Politics

UK imposing new sanctions on Russia after Vladimir Putin’s ‘illegal’ Ukraine announcement


The UK will announce new sanctions on Russia on Tuesday “in response to their breach of international law and attack on Ukraine’s sovereignty and territorial integrity.”

It comes as the Ukraine crisis intensified after Russian President Vladimir Putin said he would recognise two breakaway republics.

Prime Minister Boris Johnson said the decision to recognise Donetsk and Luhansk in eastern Ukraine was an “ill omen” and a flagrant breach of international law.

Foreign Secretary Liz Truss tweeted about the new sanctions on Monday evening after saying Mr Putin’s actions could not be allowed to go “unpunished”.

She said: “Tomorrow we will be announcing new sanctions on Russia in response to their breach of international law and attack on Ukraine’s sovereignty and territorial integrity.”



Boris Johnson has accused Russia of breaching international law

Earlier on Monday, the Foreign Secretary said the recognition of the Donetsk People’s Republic and the Luhansk People’s Republic as independent states “demonstrates Russia’s decision to choose a path of confrontation over dialogue”.

“We will co-ordinate our response with allies,” she said. “We will not allow Russia’s violation of its international commitments to go unpunished.”

In a lengthy televised address, Putin recognised two breakaway regions in eastern Ukraine as independent entities, drawing U.S. and European vows of new sanctions and upping the ante in a crisis the West fears could unleash a major war.



Ukrainian soldiers have been taking part in military drills as the threat of war looms

Putin, looking visibly angry, described Ukraine as an integral part of Russia’s history and said eastern Ukraine was ancient Russian lands and that he was confident the Russian people would support his decision.

Russian state television showed Putin, joined by Russia-backed separatist leaders, signing a decree recognising the independence of the two Ukrainian breakaway regions along with agreements on cooperation and friendship.

Defying Western warnings against such a move, Putin had announced his decision in phone calls to the leaders of Germany and France earlier, both of whom voiced disappointment, the Kremlin said.

Moscow’s action may well torpedo a last-minute bid for a summit with U.S. President Joe Biden to prevent Russia from invading Ukraine.

The rouble extended its losses as Putin spoke, at one point sliding beyond 80 per dollar.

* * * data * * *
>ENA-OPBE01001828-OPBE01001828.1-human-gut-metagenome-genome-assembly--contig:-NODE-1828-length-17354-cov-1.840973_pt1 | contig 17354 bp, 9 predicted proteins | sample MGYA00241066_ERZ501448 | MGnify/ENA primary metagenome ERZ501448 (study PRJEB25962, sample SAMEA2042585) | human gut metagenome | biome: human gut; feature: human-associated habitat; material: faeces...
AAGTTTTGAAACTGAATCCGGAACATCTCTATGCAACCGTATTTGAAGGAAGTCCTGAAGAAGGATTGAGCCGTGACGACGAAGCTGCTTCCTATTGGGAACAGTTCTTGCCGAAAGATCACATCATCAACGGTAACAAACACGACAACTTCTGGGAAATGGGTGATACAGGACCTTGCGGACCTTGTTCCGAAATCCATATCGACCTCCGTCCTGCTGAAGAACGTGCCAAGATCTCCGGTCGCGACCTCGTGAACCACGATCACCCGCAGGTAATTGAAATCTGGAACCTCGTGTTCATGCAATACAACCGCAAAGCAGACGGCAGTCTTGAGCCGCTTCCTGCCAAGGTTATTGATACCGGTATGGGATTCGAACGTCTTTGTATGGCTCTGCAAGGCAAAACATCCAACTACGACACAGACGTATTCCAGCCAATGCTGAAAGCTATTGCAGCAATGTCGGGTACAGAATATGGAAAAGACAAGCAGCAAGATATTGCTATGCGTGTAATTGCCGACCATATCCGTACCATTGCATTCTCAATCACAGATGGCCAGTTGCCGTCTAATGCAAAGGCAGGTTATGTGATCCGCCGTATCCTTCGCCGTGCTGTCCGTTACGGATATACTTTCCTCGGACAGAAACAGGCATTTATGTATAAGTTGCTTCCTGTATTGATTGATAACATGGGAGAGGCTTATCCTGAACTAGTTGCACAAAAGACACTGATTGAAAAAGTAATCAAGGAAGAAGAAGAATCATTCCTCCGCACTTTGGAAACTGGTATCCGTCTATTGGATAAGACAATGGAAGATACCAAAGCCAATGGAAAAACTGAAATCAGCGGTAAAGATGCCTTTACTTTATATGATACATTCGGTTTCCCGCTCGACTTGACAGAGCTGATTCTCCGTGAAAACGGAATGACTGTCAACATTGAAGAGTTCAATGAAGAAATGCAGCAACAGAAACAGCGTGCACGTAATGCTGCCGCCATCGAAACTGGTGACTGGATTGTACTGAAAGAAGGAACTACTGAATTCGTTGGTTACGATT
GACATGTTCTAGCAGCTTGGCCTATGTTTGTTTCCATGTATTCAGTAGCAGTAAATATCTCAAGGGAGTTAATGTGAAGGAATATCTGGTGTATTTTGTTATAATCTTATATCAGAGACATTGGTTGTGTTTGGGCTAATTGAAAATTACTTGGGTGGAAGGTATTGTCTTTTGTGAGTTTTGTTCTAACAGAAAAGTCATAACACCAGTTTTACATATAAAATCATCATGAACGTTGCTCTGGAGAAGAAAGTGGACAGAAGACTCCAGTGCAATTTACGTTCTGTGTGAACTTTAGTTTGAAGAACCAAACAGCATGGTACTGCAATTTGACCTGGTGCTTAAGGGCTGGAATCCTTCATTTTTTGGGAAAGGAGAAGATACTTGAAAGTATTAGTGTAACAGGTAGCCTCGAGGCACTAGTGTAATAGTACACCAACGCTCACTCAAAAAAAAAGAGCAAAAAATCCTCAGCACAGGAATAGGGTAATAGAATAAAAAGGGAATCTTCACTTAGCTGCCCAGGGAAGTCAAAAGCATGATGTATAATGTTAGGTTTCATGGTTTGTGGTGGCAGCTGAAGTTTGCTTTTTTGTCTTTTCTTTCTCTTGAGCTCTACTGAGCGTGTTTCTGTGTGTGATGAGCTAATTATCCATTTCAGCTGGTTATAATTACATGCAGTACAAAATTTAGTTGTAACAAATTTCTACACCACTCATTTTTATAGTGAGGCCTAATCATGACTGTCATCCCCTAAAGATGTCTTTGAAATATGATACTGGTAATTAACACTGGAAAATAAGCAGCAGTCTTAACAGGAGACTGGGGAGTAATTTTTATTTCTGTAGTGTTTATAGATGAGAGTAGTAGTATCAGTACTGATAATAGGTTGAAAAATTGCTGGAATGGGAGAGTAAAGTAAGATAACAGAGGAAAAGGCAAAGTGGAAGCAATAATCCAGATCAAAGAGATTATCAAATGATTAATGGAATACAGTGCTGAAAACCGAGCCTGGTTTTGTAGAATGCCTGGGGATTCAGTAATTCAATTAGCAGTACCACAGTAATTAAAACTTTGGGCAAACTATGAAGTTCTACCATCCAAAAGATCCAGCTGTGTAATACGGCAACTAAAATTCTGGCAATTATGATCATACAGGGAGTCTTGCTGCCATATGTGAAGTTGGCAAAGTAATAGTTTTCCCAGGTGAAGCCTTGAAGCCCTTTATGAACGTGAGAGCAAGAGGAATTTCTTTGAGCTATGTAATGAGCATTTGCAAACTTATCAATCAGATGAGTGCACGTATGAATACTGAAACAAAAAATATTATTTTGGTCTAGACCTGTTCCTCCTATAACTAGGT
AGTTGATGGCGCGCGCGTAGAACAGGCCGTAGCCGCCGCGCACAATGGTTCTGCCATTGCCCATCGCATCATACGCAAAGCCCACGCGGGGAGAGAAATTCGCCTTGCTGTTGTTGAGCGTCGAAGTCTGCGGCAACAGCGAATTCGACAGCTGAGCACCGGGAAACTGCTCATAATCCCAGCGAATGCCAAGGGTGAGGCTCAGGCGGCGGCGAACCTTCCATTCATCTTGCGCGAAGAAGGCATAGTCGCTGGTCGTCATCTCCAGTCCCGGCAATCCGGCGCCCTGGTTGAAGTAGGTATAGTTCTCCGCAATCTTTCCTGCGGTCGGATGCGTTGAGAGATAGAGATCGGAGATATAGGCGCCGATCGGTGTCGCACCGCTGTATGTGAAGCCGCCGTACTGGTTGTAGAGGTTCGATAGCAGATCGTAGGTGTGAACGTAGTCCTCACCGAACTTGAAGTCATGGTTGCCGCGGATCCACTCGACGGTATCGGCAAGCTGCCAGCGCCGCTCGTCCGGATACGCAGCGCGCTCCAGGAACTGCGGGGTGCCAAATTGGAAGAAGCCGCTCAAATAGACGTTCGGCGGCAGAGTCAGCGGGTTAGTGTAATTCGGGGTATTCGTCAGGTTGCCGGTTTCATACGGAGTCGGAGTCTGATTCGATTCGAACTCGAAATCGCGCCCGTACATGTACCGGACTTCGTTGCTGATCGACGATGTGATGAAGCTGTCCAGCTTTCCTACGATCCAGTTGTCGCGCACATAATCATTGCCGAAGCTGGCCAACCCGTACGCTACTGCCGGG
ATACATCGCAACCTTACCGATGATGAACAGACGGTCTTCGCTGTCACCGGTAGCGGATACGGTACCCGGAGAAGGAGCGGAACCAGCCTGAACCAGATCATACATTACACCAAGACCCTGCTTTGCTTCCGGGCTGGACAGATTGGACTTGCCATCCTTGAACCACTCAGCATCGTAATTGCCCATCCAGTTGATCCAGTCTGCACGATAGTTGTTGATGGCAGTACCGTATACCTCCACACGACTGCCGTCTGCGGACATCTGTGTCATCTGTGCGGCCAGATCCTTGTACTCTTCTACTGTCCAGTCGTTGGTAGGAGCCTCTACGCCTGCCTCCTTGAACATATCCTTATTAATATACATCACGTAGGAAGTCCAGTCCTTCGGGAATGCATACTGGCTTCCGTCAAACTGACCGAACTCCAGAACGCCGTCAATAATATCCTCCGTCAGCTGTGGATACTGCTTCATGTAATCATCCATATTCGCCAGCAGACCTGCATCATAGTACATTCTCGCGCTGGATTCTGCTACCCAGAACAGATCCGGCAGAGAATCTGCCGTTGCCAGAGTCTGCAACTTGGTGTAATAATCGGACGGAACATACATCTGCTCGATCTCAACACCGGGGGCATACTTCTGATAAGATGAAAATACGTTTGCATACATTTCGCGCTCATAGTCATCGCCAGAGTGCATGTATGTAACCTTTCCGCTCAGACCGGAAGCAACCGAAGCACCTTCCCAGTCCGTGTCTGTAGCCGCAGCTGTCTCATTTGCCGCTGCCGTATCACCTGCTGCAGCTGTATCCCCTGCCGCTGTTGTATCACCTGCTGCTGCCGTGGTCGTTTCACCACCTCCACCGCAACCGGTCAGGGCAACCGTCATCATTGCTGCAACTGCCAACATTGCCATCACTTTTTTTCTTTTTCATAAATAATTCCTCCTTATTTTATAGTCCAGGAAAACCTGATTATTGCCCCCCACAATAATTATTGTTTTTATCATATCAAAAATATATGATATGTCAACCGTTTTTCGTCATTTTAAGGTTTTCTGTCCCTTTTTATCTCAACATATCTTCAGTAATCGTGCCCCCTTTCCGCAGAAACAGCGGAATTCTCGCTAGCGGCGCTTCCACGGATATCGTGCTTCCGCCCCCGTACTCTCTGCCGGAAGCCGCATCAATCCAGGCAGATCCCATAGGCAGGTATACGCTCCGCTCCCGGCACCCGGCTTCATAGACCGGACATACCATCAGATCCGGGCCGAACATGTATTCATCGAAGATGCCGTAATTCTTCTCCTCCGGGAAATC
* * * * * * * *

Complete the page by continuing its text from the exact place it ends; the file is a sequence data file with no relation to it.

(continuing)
Biden will issue an executive order soon prohibiting “new investment, trade, and financing by U.S. persons to, from, or in” the two breakaway regions, the White House said. It will “also provide authority to impose sanctions on any person determined to operate in those areas of Ukraine,” White House spokesperson Jen Psaki said in a statement.

Did you know you can keep up to date with the latest news by signing up to our daily newsletter?

We send a morning and lunchtime newsletter covering the latest headlines every day.

We also send coronavirus updates at 5pm on weekdays, and a round up of the week’s must-read stories on Sunday afternoons.

Signing up is simple, easy and free.

You can pop your email address into the sign up box above, hit Subscribe and we’ll do the rest.

Alternatively, you can sign up and check out the rest of our newsletters here.

Psaki said more measures would be forthcoming and the ones being prepared in response to Putin’s decree were separate from sanctions the United States and its allies have been readying if Russia invades Ukraine.

The European Union “will react with sanctions against those involved in this illegal act,” President of the European Commission Ursula von der Leyen and European Council President Charles Michel said in a joint statement.

NATO Secretary-General Jens Stoltenberg accused Russia of continuing to fuel the conflict in eastern Ukraine and “trying to stage a pretext” for a further invasion. Russia annexed Crimea from Ukraine in 2014.

In his address, Putin delved into history as far back as the Ottoman empire and as recent as the tensions over NATO’s eastward expansion – a major irritant for Moscow in the present crisis.

With his decision, Putin brushed off Western warnings that such a step would be illegal, would kill off peace negotiations and would trigger sanctions against Moscow.

“I deem it necessary to make a decision that should have been made a long time ago – to immediately recognise the independence and sovereignty of the Donetsk People’s Republic and the Luhansk People’s Republic,” Putin said.




Source link

Leave a Reply

Your email address will not be published.